A group of faculty and staff members is looking to ban on-campus parking on weekends and some holidays in order to curb the amount of out-of-town partygoers.
At Wednesday’s meeting of the Associated Students Legislative Council, the Isla Vista Action Group, composed of about a dozen UCSB faculty and staff members, proposed to cut down the number of out-of-town revelers by banning parking in university lots on weekends and selected holidays. Co-founder and Academic Senate Chair Walter Yuen said exceptions would be made for students living in residential halls and for their friends and family who may visit during the weekends. He spoke at the beginning of the meeting during the announcements period of the agenda, asking for Leg Council’s support of the proposal.
“We want to let outsiders know that if you’re not part of the community here, then you’re not welcome to come party,” Yuen said.
The group’s student representative, A.S. External Vice President of Local Affairs Logan Green, introduced the proposal to the council last week during his executive officers’ report. Representatives at Wednesday’s meeting said they are concerned about the lack of student input in the I.V. Action Group.
Yuen said the parking restriction proposal has not been formalized. The I.V. Action Group is not a policymaking group, he said, but more of a think tank to advise Chancellor Henry Yang, a co-founder of the group, on student safety in I.V.
“There’s nothing formal yet,” Yuen said. “Whatever decision comes out of the group will be sent to the Chancellor, the Academic Senate and the Associated Students for review.”
In statewide business, Off-campus Representative Shanna Maschmeier briefly talked about her involvement in a lawsuit against Gov. Arnold Schwarzenegger. Maschmeier is one of four UC students named as plaintiffs, along with the University of California Student Association and two other civil rights groups, currently suing Gov. Arnold Schwarzenegger’s administration.
The suit alleges the governor’s reduction of the vehicle licensing fee was unconstitutional because California law states that the fee can only be lowered when there is sufficient money in the general fund to repay cities and counties for the lost in revenue. The general fund cannot accommodate the slashing of the fee, the suit alleges.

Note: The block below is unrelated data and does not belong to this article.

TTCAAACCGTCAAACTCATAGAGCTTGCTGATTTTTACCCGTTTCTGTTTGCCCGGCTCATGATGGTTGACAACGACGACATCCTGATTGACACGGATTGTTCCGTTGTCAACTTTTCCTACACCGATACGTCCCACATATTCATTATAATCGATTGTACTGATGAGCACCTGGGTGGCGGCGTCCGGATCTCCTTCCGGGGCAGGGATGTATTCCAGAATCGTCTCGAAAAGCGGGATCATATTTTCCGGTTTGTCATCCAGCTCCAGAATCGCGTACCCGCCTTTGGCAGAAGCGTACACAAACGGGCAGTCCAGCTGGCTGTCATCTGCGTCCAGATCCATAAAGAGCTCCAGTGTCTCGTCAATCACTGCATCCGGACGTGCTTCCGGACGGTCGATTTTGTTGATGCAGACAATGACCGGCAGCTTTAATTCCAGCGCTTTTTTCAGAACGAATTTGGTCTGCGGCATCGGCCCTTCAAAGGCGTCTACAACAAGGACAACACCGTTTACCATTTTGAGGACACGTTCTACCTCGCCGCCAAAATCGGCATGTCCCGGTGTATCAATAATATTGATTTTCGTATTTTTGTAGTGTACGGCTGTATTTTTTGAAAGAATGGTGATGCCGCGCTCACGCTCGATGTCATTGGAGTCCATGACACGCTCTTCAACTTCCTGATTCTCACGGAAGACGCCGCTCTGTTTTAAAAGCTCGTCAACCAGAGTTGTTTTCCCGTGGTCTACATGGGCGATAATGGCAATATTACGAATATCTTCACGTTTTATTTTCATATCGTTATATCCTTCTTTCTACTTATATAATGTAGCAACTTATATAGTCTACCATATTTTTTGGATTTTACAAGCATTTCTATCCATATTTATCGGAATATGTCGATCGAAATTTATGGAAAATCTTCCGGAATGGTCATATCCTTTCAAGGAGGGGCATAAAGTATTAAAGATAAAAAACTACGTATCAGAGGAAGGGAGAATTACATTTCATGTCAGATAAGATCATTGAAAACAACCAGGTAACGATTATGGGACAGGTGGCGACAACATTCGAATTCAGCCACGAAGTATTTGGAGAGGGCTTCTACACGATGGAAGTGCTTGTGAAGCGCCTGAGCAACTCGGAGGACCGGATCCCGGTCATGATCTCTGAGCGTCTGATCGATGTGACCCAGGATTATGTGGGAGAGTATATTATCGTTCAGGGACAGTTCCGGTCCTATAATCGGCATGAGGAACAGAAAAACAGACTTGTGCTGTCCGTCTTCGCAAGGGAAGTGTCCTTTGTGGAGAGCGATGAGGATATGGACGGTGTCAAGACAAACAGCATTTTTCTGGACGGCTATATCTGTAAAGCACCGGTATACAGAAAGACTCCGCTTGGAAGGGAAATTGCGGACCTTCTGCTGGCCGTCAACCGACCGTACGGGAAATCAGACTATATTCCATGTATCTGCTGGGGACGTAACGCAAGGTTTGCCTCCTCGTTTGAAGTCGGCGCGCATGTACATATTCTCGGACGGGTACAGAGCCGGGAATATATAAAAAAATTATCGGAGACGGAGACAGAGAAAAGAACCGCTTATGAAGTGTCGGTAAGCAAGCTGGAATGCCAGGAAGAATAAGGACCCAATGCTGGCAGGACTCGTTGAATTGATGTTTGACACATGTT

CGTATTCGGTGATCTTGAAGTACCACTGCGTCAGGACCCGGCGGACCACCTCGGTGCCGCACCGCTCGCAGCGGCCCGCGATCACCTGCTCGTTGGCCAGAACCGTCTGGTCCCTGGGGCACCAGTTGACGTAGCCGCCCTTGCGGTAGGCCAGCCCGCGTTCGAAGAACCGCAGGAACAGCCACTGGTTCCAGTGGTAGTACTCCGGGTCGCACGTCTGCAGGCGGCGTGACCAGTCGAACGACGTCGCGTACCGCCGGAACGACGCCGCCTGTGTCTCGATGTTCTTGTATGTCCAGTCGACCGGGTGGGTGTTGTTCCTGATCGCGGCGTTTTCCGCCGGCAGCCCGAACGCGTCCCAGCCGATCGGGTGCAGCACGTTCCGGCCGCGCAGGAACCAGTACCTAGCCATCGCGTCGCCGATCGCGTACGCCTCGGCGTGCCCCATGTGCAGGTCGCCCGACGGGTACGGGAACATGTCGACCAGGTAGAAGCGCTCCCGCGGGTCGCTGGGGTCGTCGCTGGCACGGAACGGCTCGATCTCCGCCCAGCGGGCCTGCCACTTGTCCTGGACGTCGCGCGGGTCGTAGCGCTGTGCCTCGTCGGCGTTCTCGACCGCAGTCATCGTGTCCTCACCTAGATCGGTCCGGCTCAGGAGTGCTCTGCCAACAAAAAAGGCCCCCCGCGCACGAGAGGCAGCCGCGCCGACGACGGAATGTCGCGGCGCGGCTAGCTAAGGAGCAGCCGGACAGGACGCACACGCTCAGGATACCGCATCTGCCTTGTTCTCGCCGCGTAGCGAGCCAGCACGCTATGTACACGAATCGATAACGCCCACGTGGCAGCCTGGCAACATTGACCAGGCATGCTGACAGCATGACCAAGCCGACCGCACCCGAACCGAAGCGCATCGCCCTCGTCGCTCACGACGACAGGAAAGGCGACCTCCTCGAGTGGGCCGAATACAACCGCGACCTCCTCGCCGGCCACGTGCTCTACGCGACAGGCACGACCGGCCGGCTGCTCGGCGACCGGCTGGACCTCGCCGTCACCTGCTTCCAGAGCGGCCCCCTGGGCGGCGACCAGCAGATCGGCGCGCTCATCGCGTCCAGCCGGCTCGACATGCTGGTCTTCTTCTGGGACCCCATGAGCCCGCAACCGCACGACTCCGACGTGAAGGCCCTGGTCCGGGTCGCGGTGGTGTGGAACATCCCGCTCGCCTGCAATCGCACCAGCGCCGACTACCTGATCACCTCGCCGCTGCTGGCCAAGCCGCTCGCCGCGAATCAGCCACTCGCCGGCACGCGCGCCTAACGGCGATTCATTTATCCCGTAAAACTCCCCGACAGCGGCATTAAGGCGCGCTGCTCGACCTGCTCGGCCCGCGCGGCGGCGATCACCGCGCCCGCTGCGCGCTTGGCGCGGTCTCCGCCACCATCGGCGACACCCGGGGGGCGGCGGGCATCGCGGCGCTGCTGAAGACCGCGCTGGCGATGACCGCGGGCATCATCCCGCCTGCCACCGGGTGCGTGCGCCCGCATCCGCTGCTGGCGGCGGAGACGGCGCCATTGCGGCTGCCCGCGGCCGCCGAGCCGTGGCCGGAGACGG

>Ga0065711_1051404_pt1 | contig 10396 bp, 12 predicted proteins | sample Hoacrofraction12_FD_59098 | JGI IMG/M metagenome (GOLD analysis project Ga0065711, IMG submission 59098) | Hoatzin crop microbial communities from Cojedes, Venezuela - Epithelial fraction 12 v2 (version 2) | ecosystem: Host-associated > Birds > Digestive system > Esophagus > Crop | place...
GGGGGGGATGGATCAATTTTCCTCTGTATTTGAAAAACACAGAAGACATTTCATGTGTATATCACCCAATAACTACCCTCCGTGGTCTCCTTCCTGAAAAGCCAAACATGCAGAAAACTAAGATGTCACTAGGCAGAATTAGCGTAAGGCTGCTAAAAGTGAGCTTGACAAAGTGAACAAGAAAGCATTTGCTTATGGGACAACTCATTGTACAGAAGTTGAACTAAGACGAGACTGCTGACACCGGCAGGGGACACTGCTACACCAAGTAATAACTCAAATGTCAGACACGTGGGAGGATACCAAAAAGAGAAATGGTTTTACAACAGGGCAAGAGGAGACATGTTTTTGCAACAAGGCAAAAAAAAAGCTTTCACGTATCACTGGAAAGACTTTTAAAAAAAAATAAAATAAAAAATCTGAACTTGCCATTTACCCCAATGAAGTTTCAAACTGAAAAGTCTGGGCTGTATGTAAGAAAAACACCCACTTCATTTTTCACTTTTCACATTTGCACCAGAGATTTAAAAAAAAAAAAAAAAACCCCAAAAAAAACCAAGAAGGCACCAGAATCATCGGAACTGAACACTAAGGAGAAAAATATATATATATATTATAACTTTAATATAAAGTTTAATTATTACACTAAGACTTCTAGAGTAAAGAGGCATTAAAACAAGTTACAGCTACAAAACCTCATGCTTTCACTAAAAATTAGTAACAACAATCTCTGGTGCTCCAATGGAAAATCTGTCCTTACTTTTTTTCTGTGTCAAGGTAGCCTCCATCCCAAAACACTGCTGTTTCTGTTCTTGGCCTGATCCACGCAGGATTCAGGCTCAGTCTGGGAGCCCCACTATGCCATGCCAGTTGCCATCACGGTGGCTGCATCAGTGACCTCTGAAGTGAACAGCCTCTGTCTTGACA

The suit asks the state Supreme Court to block the $148 million in education budget cuts Schwarzenegger proposed in December 2003.
Maschmeier said she become involved in the suit because she felt enrollment outreach is being too heavily targeted.
“What [Schwarzenegger] did do is unconstitutional and very dictatorlike, even though we all know this is a democracy,” Maschmeier said.
With talks of parking restrictions and lawsuits finished, Leg Council moved on to administrative matters. Internal Vice President Denise Aceves swore in the council’s newest member, Aracely Navarro, to replace Todd Kahler, who resigned from his position as off-campus representative last quarter. Navarro was sworn in along with current Off-campus Representative Cervin Morris, who was sworn in over the phone at the beginning of the year and opted to take the oath in person with Navarro. Navarro ran for Legislative Council with Student Unity Now last spring, and was runner-up for Kahler’s position after he resigned.
“I look forward to being involved in the community,” Navarro said. “I’ve always liked politics, and I wanted to get involved here.”
The council also passed two bills that were tabled for consideration at last week’s meeting. Authored by Representative-at-large Felicia Cruz, the first bill establishes procedures for council member replacement and was passed unanimously.
During discussion of the second bill, Off-campus Representative Jared Renfro motioned to strike the portion of the bill that excludes executive officers from holding offices in other UCSB-affiliated groups. He said it was important for council officers to be involved in other campus groups and that the choice should be a personal one. His motion was passed and the bill was approved as amended without opposition.